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Pumpkin Spice cake

Earlier in the autumn, I was craving pumpkin pie and asked the local grocer if they carried pumpkin purée.  The clerk looked at me like I had ten eyes! Well, I guess I would have to search a bit harder to find this ‘speciality’ item. Instead, I bought a pumpkin … because how hard could it be to make pumpkin purée?

“Well, here’s how:”

Preheat the oven to 175ºC. Cut and deseed the pumpkin, toss with oil and place on a pan.  Bake until soft, then remove from the oven and srape the flesh off the skin.  Put in a pan and purée with a hand blender. Once finely mashed, pass through a sieve.

Voilà!

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After all that, I topped the cake with chopped pecans and crystallised ginger. Dust it with cinnamon to finish.

-Goodluck!

Don’t forget to enter the Knorr Giveaway!! Just leave a comment or RT the tweet.

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Flavor Flave – Easy Curry Fried Noodle Recipe

Knorr Flavour Pots

I certainly thought that when I started sharing recipes from home, I would tell people to cook a meal with the most number of processed cheats possible. -Untrue

Knorr has launched a seasoning paste that claims no artificial flavour enhancers, colours, or preservatives.  All you do is pop it in to your dish or sauce and you have a perfectly Knorr-flavoured dish.

I am a real purist when it comes to food, our goal in the household is to keep ingredient lists down to raw ingredients, and if it’s processed (crackers, breads, or sauces & noodles), then try to keep the ingredient list from 5-10 ingredients.  There are few instances that I would agree with a product like this.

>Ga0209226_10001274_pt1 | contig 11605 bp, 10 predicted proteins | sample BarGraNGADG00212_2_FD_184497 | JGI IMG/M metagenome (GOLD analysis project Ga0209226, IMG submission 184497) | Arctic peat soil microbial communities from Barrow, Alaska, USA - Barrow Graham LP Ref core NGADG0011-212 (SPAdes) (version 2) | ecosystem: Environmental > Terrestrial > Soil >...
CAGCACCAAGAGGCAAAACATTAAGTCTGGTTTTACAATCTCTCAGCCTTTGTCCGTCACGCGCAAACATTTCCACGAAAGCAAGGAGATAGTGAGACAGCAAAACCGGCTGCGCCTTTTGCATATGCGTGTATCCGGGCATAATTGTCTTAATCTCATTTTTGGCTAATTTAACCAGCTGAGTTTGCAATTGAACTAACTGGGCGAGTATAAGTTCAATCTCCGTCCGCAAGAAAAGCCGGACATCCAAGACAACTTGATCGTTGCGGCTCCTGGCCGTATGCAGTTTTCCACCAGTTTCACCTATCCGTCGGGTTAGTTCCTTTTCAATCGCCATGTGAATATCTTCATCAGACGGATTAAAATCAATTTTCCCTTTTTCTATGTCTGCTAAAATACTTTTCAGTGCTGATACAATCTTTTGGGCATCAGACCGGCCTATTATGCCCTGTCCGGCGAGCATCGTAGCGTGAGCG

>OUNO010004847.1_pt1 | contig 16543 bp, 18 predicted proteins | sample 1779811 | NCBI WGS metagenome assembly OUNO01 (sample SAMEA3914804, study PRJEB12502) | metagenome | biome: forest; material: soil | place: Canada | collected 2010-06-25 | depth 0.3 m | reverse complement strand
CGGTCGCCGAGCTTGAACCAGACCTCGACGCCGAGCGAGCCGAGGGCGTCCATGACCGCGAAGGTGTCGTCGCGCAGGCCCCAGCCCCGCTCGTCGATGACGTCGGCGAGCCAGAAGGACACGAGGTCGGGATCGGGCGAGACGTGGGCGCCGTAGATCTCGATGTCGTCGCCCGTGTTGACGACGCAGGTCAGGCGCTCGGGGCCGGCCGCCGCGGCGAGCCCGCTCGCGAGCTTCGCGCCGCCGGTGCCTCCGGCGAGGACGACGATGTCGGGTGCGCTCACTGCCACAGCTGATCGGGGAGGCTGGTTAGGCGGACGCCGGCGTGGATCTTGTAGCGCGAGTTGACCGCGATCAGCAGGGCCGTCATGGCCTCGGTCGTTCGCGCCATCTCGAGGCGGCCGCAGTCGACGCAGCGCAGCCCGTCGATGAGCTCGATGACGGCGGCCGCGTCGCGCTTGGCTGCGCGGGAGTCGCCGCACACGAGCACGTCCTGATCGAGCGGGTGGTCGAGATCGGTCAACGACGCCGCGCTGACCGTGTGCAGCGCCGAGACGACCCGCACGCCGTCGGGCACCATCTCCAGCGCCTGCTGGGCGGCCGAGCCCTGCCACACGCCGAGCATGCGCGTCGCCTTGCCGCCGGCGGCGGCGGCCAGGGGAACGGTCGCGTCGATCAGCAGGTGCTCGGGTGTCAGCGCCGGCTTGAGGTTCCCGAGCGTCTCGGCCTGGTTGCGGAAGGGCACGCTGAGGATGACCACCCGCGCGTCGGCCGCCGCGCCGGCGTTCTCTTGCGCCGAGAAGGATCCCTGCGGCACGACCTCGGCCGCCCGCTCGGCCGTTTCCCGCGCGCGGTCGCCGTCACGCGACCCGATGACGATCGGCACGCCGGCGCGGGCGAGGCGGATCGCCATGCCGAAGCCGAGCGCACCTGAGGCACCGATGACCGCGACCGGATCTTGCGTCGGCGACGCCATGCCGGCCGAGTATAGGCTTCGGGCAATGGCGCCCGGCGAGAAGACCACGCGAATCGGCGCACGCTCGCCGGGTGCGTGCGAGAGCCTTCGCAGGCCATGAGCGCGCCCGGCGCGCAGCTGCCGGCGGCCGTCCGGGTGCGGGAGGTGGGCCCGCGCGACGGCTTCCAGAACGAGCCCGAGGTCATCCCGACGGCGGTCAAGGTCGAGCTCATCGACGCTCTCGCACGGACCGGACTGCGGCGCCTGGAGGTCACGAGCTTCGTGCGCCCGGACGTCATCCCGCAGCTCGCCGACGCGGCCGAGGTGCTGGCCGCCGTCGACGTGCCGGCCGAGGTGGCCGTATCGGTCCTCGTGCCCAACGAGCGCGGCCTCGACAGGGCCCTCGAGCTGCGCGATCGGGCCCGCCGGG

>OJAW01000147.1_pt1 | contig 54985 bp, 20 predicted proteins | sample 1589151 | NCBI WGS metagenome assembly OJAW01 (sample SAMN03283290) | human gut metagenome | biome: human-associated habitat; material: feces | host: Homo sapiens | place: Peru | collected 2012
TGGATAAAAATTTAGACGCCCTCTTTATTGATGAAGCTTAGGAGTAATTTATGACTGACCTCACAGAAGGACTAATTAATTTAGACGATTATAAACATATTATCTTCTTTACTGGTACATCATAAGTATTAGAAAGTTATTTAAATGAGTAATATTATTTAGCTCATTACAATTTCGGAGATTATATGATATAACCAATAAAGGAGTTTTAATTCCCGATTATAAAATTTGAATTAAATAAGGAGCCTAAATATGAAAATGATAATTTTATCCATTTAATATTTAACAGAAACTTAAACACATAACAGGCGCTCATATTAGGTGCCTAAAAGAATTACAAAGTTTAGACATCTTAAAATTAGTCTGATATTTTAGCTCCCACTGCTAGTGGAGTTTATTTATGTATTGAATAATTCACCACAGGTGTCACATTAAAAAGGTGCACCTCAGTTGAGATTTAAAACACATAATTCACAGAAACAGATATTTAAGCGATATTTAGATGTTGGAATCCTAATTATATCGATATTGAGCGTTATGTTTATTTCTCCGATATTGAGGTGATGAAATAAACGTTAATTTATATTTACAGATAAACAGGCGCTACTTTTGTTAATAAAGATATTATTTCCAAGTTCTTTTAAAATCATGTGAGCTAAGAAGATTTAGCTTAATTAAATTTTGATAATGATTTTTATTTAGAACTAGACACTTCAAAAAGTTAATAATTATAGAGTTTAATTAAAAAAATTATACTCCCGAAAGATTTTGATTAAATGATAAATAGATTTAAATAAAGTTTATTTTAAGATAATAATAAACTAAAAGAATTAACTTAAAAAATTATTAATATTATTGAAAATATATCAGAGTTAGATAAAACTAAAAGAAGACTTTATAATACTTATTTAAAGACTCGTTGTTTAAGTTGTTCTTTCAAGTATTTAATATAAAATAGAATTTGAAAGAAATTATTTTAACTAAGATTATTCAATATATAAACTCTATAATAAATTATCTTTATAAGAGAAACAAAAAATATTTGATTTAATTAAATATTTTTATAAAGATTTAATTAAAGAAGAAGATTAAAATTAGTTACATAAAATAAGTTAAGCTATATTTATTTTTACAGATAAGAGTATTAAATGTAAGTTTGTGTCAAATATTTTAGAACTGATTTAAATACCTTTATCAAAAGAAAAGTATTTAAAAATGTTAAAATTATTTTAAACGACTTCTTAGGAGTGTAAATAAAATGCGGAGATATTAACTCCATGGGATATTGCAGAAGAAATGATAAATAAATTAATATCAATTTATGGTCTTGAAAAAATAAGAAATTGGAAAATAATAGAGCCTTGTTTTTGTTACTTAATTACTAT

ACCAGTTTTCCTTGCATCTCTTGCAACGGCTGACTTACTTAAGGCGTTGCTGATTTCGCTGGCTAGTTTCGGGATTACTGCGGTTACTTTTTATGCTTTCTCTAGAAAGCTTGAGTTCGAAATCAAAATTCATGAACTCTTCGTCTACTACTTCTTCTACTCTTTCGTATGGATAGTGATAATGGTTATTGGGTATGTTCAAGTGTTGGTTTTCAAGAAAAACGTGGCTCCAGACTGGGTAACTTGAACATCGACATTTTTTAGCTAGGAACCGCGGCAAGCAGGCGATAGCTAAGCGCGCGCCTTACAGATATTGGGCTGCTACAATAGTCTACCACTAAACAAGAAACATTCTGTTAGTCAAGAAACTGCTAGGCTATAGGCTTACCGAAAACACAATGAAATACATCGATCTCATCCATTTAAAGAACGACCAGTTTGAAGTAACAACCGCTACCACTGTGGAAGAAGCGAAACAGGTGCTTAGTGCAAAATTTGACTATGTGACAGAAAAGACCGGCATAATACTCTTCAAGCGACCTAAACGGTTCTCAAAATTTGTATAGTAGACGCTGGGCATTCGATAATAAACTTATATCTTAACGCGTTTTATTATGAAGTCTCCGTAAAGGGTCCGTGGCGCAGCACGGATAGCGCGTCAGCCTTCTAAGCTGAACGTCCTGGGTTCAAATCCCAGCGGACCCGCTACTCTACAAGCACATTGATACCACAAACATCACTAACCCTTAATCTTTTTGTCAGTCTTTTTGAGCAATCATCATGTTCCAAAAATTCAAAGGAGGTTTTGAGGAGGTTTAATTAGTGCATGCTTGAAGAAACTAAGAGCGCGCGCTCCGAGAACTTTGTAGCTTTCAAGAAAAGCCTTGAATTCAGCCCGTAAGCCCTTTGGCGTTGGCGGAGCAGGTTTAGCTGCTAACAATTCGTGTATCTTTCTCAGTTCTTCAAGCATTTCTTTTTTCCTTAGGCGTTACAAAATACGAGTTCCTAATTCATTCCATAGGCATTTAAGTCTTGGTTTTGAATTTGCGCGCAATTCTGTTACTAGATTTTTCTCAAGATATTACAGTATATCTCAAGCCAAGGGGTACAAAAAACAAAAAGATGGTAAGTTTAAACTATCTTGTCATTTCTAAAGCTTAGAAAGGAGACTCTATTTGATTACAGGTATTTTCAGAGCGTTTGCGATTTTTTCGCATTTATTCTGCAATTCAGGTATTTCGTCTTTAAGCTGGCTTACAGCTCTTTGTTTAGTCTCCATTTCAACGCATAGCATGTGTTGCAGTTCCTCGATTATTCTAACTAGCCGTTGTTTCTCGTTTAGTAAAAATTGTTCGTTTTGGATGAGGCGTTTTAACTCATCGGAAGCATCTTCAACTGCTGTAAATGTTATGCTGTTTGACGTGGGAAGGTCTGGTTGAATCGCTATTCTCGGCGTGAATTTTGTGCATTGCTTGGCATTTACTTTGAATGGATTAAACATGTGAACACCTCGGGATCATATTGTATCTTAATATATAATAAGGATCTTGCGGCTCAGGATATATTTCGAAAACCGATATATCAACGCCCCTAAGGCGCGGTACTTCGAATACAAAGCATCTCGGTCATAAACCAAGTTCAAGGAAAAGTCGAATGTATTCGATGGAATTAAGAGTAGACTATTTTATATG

But we are talking about a big change in behaviour among some of the population that habitually don’t have time, skill, or desire to cook. Sometimes all three are lacking and this can be discouraging.

So here, I am proposing the 4 instances I think would be ok to have assistance:

1) Time poor: there’s a trend of financially-rich, but time-poor people, who feel the resource of time is scarce for so many in our populations.
2) Knowledge & skill: ability to cook and work with flavours takes time to learn
3) Replicability: all things constant, (we aren’t talking economics here) you like your dish to taste as identical as possible, kind of in a wholesome but awesome manufactured-homey way. Same every time!
4) You would like to build a repertoire of exotic ingredients, like curries and black pepper sauces.

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I came back late from yoga last night, S was studying and I had an idea for curry sauce noodles.  We do have all the spices one would need for curry (garam masala, madras curry powder, turmeric, etc) but “who’s got time for that?” I thought.  I need an idea that will be surefire winner.  It’s 7:30 and I need no trials or mistakes for the curry.

Here is what I came up with.
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Pros: Allows beginner cooks to worry about all the chopping and other ingredients while building up to the flavouring bit.

Cons: There are already items on the market that are identical to this, take for example the Glico curry cubes used for Japanese curry.  I would find it difficult for consumers to build a new habit of using flavour pots but maybe if you’re inclined to learn and you’re tired of failing.

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If you don’t cook or don’t know how, you must be convinced to start somewhere.
Just don’t be afraid to fail.

Disclaimer: information here is based on personal experience and pots were provided by Knorr.

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Butter beans Reinvented – Recipe

butterbeans reinvented

 

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How to improve your cocktail game with a Poitin shot – Recipe here

Yes, Poitin!

A quick drink experiment 🙂  – I probably shouldn’t admit this to you, but I kind of like mess around with cocktails at home.  I really don’t have a huge problem drinking alone, it allows me to perfect it for when there IS company. – so i tell myself.

As you do, because we are in Ireland, I’ve opted to swap everything for Poitin! A clear distilled irish liquor (spirits from grains of whiskey) without the ageing in oak

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Adapted from Martini & Rossi Factory Martini